Because the National Road had channeled considerable prosperity to communities along its path east of the Ohio River, the states of Ohio, Indiana and Illinois implored Congress to extend the road through their territories, all the way to the Mississippi River. As the National Road stretched westward, however, trains became a more efficient form of transportation, making National Road travel obsolete, and funding dried up before the historic road ever reached the Big Muddy.
Continuing our westward quest along the "Main Street of America," we have a guest passenger riding along today. Sarah Mauk, a friend who lives in this area of Ohio, is serving as tour guide; and first off she points out one of the most curious structures along the National Road, the stone S-bridges. These bridges were used extensively along the National Road whenever it approached a stream at an oblique angle. The ess shape allowed engineers to build the arch portion of an S-bridge so that it would cross a stream at a 90-degree angle, thereby minimizing the arch's length. The tight curves weren't a problem for wagons but became a hazard to automobiles when they began traversing the road at higher speeds. As automobile traffic increased and bridge building technology advanced, the old S-bridges were bypassed or replaced by steel truss bridges. Sarah shows us the Salt Fork S-bridge near Old Washington, OH, now a roadside exhibit.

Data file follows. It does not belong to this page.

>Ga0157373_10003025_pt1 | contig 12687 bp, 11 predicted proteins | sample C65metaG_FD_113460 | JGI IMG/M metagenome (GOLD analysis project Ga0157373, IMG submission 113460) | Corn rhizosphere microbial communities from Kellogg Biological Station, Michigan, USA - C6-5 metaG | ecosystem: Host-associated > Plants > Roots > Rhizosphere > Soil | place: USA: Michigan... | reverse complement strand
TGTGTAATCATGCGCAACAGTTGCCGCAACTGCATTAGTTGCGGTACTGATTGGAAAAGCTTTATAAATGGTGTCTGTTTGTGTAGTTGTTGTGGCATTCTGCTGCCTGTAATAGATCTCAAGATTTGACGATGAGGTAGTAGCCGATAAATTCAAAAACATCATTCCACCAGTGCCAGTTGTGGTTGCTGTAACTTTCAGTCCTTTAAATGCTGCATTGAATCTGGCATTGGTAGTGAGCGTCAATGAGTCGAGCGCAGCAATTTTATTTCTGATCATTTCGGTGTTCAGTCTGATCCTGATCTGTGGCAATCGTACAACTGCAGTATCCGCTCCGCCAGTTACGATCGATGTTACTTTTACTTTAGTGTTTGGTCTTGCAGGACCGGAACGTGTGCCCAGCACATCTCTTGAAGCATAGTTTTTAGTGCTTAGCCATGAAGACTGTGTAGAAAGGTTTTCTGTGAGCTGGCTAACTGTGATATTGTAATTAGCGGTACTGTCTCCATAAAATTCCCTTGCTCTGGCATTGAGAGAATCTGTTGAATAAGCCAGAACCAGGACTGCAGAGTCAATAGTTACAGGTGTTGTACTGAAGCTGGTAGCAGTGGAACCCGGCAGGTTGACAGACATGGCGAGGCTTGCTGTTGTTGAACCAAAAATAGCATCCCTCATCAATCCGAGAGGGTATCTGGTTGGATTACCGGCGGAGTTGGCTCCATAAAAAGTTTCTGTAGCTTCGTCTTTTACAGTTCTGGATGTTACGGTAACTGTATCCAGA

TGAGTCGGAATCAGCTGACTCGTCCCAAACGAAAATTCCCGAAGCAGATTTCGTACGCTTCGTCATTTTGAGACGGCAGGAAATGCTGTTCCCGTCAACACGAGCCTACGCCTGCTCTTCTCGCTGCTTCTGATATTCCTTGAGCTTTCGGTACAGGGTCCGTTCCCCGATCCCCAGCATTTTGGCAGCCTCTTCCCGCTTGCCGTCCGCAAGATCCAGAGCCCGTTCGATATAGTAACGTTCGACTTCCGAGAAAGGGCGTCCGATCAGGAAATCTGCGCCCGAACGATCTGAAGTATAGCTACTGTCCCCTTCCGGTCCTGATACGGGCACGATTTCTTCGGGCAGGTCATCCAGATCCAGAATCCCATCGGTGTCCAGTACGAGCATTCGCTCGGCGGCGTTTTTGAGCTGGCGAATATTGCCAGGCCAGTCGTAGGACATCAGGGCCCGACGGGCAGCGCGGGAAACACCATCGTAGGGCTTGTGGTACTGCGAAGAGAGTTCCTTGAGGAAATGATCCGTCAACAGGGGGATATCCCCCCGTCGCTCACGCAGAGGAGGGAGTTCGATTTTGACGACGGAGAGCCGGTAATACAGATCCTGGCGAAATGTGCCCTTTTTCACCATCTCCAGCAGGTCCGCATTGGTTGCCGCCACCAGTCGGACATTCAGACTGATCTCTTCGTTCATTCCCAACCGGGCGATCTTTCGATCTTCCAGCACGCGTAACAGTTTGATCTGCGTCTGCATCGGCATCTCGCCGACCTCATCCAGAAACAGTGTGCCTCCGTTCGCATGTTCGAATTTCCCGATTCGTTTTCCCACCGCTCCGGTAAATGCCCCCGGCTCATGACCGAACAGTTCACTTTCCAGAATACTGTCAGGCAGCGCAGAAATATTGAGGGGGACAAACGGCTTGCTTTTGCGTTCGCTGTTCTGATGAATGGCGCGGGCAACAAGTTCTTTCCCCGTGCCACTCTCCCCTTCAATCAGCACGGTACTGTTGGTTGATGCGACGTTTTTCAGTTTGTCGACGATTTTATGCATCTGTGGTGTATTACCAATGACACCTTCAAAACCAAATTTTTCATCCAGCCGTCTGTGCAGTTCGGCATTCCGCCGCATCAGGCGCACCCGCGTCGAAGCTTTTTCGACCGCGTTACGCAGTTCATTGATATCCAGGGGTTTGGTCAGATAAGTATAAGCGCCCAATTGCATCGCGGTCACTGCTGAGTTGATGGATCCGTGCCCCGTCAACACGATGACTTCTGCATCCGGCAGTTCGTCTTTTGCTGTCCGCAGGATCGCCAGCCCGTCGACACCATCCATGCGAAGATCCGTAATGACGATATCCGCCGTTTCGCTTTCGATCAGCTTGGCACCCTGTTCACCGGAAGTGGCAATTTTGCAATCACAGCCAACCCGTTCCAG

The former residence of America's first astronaut to orbit the earth is an attractive Craftsman-style, two-story home with the proverbial white picket fence. Perched on the south side of the National Road in New Concord, OH, it fits John Glenn's all-American image. Visitors are greeted by actors in period costumes and treated to a living history tour of John and Annie Glenn's house and lives.
Our next stop is the National Road/Zane Grey Museum in Norwich, OH. The museum is dedicated to both the National Road and Zane Grey, the prolific American novelist who authored more than 80 books, mostly in the Western genre. Grey grew up in Zanesville, OH, which was founded by his maternal ancestor Ebenezer Zane, who blazed the first trail through the Ohio wilderness in 1796-97. (Much of Zane's Trace was followed when the National Road was constructed between Wheeling, WV and Zanesville, OH.) Zane Grey's study has been recreated inside the museum, which also has many of his manuscripts and other memorabilia on display.
The National Road section of the museum holds full-scale examples of vehicles that traveled the road, including horse-drawn wagons, bicycles and early 20th-century automobiles. Several scale-model exhibits show the type of scenes travelers experienced during the road's peak travel years in the early 19th century.
Another famous alphabet bridge awaits us in downtown Zanesville, but this one has been rebuilt numerous times since the 1850s and is still used by modern-day travelers. Zanesville's Y-bridge is reportedly the only one of its type in America, spanning the confluence of two rivers (the Licking and Muskingum). US 40 runs east and west across the bridge, while Linden Avenue branches off to the north in the middle of the bridge. This unique configuration gave rise to the often confounding sign instructing visitors to "Drive to the middle of the bridge and turn right."